Wang Yang, the charismatic party secretary of Guangdong, China’s most industrialized province and export powerhouse, is to be replaced by Hu Chunhua, the fast-rising party chief of Inner Mongolia.

The changes in China’s provincial leadership follow the unveiling in November of the Politburo’s Standing Committee, China’s highest decision-making body. Wang, 57, was overlooked for promotion to the standing committee, but he is still expected to be appointed to a senior post in the central government.

Wang oversaw a tumultuous period of economic change and labor activism in the populous southern Chinese province, adjacent to Hong Kong, where he took over as party secretary in 2007. He responded to a wave of wildcat strikes in Guangdong in the summer of 2010 by pushing for negotiations with the young workers rather than a crackdown, as had been the pattern in the past.

Hu, 49, a former construction worker, is part of the so-called sixth generation of leaders and is expected to join the standing committee in 2017. Many analysts have identified him as a front-runner to replace Xi Jinping as the country’s president in 2022.

His appointment underlines the importance of Guangdong, a laboratory for economic reform since the country began the journey to a market economy three decades ago. This was reinforced earlier this month with a visit by Xi, China’s new party chief, to the province, where he endorsed the reforms started by the late Chinese leader Deng Xiaoping three decades ago.

Unlike many of China’s leaders who are the children of former leaders of the Chinese Communist Party, Hu’s family had a harder childhood. He walked 8 miles to school in his native Hubei. Before he was party chief in the fast-growing province of Inner Mongolia, Hu was the most powerful official in Tibet between 1988 and 1992.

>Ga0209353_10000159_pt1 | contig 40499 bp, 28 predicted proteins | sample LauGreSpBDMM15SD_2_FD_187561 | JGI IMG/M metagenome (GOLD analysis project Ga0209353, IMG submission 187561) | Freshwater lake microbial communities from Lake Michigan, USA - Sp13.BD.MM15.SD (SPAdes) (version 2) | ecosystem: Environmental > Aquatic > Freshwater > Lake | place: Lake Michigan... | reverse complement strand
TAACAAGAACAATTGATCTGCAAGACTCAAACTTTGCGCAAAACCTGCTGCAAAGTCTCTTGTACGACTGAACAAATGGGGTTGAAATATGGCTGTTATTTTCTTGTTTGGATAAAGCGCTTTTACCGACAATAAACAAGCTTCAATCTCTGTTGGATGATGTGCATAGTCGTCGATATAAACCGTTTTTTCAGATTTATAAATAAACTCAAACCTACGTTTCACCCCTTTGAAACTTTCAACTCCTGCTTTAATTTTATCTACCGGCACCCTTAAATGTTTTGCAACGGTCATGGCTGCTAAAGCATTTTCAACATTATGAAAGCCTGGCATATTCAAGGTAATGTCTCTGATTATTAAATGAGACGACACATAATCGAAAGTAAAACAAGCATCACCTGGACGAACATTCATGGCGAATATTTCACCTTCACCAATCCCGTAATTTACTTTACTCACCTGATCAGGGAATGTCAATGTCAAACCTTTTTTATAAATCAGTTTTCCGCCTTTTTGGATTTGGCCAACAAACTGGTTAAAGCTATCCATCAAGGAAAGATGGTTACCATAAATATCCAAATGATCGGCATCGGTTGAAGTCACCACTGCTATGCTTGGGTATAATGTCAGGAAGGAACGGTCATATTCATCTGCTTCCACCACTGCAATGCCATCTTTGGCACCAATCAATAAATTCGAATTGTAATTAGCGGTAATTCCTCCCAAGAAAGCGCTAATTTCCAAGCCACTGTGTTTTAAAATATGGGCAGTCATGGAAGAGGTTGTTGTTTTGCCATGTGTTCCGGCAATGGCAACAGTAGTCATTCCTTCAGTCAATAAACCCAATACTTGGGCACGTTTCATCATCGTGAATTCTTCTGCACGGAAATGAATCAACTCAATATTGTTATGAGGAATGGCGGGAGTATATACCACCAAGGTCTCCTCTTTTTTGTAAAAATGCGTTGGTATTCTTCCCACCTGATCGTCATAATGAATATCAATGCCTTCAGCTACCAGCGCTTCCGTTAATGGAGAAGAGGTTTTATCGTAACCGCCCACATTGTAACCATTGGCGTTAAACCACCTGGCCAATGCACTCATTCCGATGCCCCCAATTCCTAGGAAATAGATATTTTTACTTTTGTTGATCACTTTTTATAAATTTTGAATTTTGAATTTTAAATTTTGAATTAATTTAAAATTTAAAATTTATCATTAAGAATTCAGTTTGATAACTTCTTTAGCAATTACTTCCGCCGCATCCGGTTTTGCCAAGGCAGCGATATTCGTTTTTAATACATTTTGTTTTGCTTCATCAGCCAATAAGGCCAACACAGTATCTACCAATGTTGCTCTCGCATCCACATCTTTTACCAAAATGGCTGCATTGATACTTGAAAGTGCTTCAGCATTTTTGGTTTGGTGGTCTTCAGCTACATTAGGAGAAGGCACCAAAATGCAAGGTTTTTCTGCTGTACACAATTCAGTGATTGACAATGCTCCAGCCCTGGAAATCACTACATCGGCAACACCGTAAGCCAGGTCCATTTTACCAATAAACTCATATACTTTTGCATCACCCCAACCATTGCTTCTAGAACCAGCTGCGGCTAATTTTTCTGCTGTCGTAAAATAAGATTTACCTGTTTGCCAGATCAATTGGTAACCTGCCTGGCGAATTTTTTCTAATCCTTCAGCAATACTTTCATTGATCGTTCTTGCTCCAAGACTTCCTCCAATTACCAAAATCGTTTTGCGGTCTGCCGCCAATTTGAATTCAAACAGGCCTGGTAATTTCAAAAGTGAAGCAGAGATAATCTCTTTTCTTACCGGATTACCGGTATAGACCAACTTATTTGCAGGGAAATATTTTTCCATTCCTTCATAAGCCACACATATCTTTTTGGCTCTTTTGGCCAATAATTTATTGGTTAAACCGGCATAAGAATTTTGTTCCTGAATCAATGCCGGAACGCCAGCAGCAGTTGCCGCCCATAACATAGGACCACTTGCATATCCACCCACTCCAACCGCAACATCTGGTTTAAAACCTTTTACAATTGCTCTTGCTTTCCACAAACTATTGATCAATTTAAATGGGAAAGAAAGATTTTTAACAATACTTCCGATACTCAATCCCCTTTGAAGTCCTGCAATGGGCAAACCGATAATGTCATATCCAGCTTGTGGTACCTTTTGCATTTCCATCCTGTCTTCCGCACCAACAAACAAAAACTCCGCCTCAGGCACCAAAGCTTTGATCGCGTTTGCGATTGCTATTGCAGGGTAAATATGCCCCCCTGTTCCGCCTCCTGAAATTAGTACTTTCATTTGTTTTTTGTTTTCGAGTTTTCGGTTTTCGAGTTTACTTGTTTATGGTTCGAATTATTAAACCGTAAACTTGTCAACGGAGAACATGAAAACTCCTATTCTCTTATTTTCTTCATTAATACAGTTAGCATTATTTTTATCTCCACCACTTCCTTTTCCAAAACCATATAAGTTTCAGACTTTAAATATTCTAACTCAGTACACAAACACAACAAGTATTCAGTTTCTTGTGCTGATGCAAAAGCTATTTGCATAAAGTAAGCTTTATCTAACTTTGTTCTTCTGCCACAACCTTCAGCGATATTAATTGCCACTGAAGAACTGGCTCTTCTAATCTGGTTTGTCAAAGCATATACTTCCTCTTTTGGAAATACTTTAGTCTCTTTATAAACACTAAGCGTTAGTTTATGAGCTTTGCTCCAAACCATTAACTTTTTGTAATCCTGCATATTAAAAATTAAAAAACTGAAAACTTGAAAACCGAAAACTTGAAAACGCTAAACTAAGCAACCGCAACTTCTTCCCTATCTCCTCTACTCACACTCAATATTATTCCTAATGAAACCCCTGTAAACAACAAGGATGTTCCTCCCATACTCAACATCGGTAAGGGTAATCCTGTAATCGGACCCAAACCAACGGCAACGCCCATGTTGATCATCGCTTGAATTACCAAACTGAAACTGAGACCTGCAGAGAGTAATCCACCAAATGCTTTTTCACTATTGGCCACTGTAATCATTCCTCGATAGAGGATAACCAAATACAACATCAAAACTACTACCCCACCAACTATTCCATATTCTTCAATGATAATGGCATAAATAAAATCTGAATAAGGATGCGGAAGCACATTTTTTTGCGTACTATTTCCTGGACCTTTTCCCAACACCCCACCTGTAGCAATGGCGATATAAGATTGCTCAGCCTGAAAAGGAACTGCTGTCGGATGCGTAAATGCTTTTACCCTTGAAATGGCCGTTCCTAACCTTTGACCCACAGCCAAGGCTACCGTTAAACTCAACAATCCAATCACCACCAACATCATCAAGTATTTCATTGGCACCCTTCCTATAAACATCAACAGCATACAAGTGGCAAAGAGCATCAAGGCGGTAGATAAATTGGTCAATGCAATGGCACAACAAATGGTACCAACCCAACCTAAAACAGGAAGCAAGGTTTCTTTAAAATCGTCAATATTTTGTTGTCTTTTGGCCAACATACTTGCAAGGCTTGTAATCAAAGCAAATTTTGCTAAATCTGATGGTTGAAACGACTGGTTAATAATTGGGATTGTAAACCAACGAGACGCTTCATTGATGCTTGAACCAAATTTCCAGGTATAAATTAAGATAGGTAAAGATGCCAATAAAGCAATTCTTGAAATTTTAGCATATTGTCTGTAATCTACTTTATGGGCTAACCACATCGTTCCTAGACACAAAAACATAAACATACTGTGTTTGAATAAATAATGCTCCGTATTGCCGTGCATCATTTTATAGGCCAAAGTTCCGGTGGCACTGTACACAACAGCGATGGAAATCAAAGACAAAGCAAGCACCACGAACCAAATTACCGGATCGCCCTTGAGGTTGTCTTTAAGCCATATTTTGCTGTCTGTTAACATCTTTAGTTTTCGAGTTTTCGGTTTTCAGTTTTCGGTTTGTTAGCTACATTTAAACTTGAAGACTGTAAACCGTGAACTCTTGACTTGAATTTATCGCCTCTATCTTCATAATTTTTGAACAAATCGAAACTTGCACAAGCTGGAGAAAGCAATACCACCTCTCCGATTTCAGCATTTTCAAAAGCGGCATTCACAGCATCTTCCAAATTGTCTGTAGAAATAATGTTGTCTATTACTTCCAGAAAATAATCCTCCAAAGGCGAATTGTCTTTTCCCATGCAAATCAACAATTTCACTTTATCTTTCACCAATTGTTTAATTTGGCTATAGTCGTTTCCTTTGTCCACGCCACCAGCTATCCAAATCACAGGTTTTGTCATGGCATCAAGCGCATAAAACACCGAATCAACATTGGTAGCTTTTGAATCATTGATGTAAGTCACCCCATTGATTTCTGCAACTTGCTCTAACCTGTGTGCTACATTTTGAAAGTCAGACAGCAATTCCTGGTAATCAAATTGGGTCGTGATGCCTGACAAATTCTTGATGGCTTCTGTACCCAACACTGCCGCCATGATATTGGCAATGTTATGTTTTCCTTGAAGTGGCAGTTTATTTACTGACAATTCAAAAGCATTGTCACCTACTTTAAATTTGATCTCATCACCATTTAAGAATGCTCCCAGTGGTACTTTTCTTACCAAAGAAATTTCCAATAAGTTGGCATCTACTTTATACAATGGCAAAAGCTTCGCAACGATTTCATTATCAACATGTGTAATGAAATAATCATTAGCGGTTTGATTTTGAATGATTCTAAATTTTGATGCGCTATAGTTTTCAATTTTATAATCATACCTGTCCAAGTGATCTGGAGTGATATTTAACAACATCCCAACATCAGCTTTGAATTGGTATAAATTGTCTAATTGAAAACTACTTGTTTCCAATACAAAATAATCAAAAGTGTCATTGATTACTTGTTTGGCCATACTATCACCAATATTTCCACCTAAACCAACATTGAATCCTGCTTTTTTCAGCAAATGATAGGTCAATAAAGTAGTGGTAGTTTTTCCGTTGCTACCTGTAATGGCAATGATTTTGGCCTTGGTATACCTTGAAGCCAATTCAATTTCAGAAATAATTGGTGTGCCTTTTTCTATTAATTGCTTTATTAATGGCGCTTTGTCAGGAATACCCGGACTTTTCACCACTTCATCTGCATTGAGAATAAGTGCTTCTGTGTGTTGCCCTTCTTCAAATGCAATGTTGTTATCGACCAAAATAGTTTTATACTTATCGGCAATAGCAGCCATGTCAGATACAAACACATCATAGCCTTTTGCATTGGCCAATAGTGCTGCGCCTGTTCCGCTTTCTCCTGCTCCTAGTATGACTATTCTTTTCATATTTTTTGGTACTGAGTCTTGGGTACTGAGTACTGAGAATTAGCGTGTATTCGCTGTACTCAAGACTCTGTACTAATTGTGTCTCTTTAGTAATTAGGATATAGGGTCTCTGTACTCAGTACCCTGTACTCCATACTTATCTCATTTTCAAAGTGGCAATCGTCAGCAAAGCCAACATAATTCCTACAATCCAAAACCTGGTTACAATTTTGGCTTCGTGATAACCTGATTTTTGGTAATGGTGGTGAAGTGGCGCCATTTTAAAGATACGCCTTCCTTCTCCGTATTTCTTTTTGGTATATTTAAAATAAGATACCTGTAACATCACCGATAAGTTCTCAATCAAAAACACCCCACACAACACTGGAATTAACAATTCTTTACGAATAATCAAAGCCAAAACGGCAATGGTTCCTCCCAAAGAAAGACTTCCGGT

Just over a year ago, Wang’s diplomatic skills were tested when the rebellious villagers of Wukan withstood an 11-day siege by local police after protesting against land grabs by corrupt local officials. He dispatched a trusted lieutenant to defuse the crisis and paved the way for village elections in March. Both episodes highlighted what Wang referred to as steering the more questioning younger generation of his province rather than directing them.

Shen Yachuan, editor of Southern Weekly, a respected local magazine, said in a blog post Tuesday: “His capability to deal with crisis can be hardly matched among officials above the provincial level.” However, Shen went on to criticize the crackdown on the traditionally feisty local media during Wang’s tenure as party secretary. His post was subsequently deleted.

Wang repeatedly pushed for Guangdong to move up the value chain from being the factory floor of the world to being a center for technology and innovation. “We don’t sell our sweat anymore,” he declared grandly earlier this month. “We sell our knowledge.” Local academics say the success of this transformation was mixed, despite the fact that a large network of electronics factories operates in and around Shenzhen.

Last week, on a tour of the southern province that harked back to one made by the late Deng two decades ago, Xi visited a design center and research institute in a vote of confidence in Wang’s leadership.

“Xi showed his support for Wang Yang and set the tone for Hu Chunhua,” said Peng Peng, an academic with the Guangzhou Academy of Social Sciences.

Wang and Hu share another common trait, unusual among Chinese leaders: Neither appears to dye his hair.

— Financial Times

Zhou Ping in Hong Kong contributed to this report.